NY Times reports on tenant harassment in NYC


Gretchen Morgenson at the NY Times has a story today about the strategic harassment of tenants--many of them migrants--by big real estate companies in New York City.  I posted about this last month here.  

As Morgenson explains, it's part of a financial plan to make big bucks on the backs of low-income tenants. 

Private investment firms have been amassing what may seem like unusual stakes in New York real estate: they have bought hundreds of apartment buildings with thousands of rent-regulated units across the city that produce decidedly meager returns.

As regulatory filings and promotional materials show, the companies expect to generate higher returns quickly by increasing rents after existing tenants vacate their units. Their success depends upon far higher vacancy rates than are typical in rent-regulated apartments in New York.

Some residents and tenant advocates say that they began seeing what they consider a pattern of harassment of low-income tenants this year and suspect that it is a result of the new owners' business models. Tenants have been sued repeatedly for unpaid rent that has already been received by the landlords; they have been sent false notices of rent bills, lease terminations and nonrenewals; and they have been accused of illegal sublets.

The companies dispute the charges of harassment and say they are protecting their rights.

Nevertheless, tenants must answer the notices in court, but many have responded by moving out, court documents indicate. When they vacate the apartments, the owners can increase the rents substantially.

. . .

[T]he New York City Rent Guidelines Board says the vacancy rate on rent-regulated apartments is 5.6 percent each year. Buildings with vacancy rates far higher suggest resident harassment, tenant advocates say.

Vacancy rates have risen above 20 percent in some buildings owned by Vantage Properties; in some Normandy buildings, the rates exceed 30 percent.

. . .

In a group of buildings in Queens with 2,124 apartments, Vantage has filed almost a thousand cases in housing court against tenants since October 2006, according to Robert McCreanor, director of legal services at the Immigrant Tenant Advocacy Project of the Catholic Migration Office in Sunnyside.

Mr. McCreanor said he searched public records for similar actions by the previous landlord. He found no more than 350 in any year. "What's offensive about these business practices is they seek to generate above-average profits by displacing poor people and people who are vulnerable," Mr. McCreanor said.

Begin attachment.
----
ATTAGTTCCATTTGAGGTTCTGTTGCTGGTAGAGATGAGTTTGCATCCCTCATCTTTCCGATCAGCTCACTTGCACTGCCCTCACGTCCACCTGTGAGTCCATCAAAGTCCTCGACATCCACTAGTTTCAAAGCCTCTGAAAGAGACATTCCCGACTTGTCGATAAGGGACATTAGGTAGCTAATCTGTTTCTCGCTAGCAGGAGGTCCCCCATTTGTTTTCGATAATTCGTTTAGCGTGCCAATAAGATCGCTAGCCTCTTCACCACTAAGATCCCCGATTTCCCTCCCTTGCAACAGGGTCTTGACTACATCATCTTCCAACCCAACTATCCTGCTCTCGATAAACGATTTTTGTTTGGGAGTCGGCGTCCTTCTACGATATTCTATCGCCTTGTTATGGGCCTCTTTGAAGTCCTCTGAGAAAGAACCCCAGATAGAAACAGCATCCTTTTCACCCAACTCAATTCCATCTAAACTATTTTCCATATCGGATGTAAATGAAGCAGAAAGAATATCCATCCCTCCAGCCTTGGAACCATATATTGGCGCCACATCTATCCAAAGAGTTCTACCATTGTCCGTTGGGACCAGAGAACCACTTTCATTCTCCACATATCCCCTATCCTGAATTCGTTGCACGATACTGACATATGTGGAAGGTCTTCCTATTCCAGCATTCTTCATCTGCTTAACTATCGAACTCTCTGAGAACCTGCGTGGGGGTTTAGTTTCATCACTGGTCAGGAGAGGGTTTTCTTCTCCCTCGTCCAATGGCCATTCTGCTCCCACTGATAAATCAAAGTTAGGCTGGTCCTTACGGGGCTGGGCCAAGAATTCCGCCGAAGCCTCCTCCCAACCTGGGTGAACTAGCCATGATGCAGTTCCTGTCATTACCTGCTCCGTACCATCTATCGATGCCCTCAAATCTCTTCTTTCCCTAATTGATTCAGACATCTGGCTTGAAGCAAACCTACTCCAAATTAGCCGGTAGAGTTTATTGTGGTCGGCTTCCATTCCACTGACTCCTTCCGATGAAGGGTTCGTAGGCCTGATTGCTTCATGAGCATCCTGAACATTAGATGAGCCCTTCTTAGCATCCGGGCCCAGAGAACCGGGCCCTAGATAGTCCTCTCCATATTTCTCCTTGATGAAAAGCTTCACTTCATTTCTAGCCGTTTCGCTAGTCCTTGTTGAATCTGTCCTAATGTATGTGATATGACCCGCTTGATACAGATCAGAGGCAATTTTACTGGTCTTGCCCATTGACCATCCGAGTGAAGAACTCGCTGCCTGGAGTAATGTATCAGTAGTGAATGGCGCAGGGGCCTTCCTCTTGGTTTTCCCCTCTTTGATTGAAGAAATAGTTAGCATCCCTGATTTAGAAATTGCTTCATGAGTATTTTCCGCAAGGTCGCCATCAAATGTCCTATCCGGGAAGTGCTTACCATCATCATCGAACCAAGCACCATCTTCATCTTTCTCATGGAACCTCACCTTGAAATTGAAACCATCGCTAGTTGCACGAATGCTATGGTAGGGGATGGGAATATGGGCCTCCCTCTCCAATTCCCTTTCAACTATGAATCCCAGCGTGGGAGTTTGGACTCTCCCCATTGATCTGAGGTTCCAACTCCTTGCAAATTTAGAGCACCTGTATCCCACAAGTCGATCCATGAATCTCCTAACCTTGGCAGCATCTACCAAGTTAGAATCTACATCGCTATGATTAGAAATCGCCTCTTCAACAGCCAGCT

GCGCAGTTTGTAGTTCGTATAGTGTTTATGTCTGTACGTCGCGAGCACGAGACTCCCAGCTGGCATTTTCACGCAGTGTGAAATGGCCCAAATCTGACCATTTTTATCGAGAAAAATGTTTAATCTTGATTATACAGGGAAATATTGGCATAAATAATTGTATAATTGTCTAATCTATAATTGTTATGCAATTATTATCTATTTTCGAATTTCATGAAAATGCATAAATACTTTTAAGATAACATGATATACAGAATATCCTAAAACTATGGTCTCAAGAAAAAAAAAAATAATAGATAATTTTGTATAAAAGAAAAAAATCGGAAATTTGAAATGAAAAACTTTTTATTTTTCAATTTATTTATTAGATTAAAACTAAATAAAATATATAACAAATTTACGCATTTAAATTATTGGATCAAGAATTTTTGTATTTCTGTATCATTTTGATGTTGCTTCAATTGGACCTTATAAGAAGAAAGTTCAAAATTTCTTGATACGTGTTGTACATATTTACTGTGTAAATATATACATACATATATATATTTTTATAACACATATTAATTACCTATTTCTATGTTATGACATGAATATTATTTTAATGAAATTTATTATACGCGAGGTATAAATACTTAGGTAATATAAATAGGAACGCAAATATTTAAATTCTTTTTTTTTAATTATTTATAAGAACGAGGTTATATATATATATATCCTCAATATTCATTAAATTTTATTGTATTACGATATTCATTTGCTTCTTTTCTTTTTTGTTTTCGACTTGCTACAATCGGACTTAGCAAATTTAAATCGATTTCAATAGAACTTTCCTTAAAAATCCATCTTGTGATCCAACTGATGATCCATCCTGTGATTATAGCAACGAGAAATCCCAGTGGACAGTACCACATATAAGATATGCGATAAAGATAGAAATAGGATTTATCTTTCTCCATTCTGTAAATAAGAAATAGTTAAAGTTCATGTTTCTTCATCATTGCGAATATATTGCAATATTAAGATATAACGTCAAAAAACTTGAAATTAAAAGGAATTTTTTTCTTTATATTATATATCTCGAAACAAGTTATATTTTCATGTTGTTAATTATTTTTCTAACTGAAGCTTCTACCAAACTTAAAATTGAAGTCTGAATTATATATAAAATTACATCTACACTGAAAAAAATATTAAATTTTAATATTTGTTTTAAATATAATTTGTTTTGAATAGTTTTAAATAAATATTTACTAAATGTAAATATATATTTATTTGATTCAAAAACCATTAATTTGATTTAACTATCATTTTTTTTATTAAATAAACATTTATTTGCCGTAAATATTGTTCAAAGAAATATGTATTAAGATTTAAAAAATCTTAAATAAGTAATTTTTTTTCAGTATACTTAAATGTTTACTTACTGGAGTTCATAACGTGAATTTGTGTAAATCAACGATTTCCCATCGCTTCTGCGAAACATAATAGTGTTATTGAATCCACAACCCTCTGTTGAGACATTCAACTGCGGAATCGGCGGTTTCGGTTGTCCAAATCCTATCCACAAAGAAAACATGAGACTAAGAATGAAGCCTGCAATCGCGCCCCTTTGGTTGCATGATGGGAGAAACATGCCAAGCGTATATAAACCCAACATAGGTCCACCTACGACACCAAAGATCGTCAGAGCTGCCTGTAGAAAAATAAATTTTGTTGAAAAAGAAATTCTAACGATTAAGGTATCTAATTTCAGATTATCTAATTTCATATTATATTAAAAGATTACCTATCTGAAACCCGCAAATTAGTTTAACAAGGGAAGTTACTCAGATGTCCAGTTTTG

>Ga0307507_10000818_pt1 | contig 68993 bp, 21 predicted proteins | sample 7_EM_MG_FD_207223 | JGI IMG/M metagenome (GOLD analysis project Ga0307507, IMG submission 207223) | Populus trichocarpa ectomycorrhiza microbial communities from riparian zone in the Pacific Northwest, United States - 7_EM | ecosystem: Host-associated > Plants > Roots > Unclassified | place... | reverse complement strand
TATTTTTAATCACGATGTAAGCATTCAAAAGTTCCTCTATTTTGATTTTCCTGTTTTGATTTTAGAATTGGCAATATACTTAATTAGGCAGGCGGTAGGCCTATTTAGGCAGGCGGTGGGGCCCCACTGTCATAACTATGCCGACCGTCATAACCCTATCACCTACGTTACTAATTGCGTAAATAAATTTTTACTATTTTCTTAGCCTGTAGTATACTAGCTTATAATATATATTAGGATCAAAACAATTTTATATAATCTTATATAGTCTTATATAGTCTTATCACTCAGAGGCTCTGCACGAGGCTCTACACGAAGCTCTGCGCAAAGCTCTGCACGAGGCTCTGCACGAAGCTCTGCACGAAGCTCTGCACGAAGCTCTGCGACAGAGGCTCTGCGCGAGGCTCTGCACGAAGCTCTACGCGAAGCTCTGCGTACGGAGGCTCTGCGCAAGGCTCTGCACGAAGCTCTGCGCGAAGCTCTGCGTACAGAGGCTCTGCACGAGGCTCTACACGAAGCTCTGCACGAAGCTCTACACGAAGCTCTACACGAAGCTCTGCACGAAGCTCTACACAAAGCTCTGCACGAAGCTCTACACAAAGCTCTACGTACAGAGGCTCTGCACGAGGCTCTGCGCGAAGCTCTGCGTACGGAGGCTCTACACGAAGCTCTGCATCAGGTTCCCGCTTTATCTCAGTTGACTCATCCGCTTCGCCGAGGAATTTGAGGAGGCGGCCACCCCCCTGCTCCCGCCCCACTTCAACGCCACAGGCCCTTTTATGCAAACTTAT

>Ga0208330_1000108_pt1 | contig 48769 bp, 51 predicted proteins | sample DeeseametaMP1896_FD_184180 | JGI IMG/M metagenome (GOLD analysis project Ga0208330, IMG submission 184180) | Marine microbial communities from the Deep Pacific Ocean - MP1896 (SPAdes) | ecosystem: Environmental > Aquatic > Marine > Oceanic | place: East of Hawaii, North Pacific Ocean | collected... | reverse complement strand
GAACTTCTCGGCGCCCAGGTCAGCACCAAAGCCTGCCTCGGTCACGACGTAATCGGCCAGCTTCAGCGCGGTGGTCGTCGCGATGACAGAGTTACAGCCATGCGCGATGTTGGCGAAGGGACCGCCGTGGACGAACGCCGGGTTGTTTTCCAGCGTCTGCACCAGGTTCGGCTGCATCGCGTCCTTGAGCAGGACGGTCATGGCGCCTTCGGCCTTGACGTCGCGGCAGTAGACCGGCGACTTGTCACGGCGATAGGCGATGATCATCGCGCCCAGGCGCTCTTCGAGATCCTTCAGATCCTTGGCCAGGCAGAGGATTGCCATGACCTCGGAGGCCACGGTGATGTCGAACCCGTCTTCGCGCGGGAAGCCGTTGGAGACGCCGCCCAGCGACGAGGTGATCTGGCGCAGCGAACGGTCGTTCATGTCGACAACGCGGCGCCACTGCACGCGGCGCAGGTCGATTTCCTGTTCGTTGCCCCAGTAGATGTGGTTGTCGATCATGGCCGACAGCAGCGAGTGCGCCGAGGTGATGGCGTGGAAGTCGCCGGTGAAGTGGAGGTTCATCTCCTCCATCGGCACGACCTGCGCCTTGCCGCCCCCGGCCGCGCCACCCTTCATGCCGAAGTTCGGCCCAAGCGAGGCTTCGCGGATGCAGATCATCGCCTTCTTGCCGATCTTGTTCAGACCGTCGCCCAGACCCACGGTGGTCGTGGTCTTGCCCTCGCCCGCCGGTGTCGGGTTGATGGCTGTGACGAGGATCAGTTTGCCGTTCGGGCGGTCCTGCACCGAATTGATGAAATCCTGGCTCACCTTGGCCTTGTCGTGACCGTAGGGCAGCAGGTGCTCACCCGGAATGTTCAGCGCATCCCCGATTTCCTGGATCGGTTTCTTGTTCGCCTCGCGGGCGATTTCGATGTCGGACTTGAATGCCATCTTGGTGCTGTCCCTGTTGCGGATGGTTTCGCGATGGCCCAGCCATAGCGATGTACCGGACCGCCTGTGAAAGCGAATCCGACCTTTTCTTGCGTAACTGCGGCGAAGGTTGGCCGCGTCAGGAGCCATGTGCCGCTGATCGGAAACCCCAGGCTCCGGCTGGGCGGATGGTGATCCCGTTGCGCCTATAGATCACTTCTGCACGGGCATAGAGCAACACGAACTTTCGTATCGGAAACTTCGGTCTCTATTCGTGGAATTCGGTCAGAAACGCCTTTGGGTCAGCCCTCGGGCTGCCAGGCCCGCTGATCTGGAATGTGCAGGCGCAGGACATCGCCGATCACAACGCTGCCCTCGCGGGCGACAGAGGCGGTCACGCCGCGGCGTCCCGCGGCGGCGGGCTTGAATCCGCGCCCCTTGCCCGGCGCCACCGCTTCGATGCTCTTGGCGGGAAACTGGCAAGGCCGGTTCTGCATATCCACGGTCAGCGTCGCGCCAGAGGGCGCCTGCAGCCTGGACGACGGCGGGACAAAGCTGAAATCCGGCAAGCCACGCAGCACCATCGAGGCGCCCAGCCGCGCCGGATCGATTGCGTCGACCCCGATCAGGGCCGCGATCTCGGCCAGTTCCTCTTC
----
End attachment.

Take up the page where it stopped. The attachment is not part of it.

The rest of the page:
. . .

. . . Jose Ricardo Aguaiza, 45, who works as a doorman in Manhattan, said he has lived in the same apartment in Woodside for 14 years and never had a problem until Vantage took over in 2006. Since July 2007, Mr. Aguaiza has been sued by Vantage three times, twice for nonpayment of rent that he was able to demonstrate the company had received.

"They refused to give me a renewal contract," Mr. Aguaiza said. "And in court, the lawyer from Vantage offered to give me three months' free rent for moving out." Mr. Aguaiza said he turned down the offer.

On April 10, Mr. Aguaiza and five other rent-stabilized tenants living in Queens sued Vantage. The plaintiffs say the company has engaged in deceptive practices that violate New York's consumer protection laws. Five more tenants are joining the suit.

. . .

The turnover Ms. Williams cited is in keeping with a description of Vantage's strategy in a 2007 document filed with the Securities and Exchange Commission after its purchase of 455 rent-regulated apartments in Washington Heights. The filing described the company's business model as a "recapturing" strategy. Under the plan, Vantage expected in its first year to turn over 20 percent to 30 percent of the units, five times the typical vacancy rate. Vantage aimed to recapture 10 percent of the units each year afterward.

Only 5 of the 455 units were empty at the time of the filing. All but one unit was regulated, with average monthly rent of $752, or 65 percent below market.

Once the apartments become vacant, the document said, Vantage will renovate the units and raise rents "to market levels." That will generate enough cash to service the $70 million in debt that comes due in 2014.

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This page contains a single entry by David Bennion published on May 9, 2008 7:50 AM.

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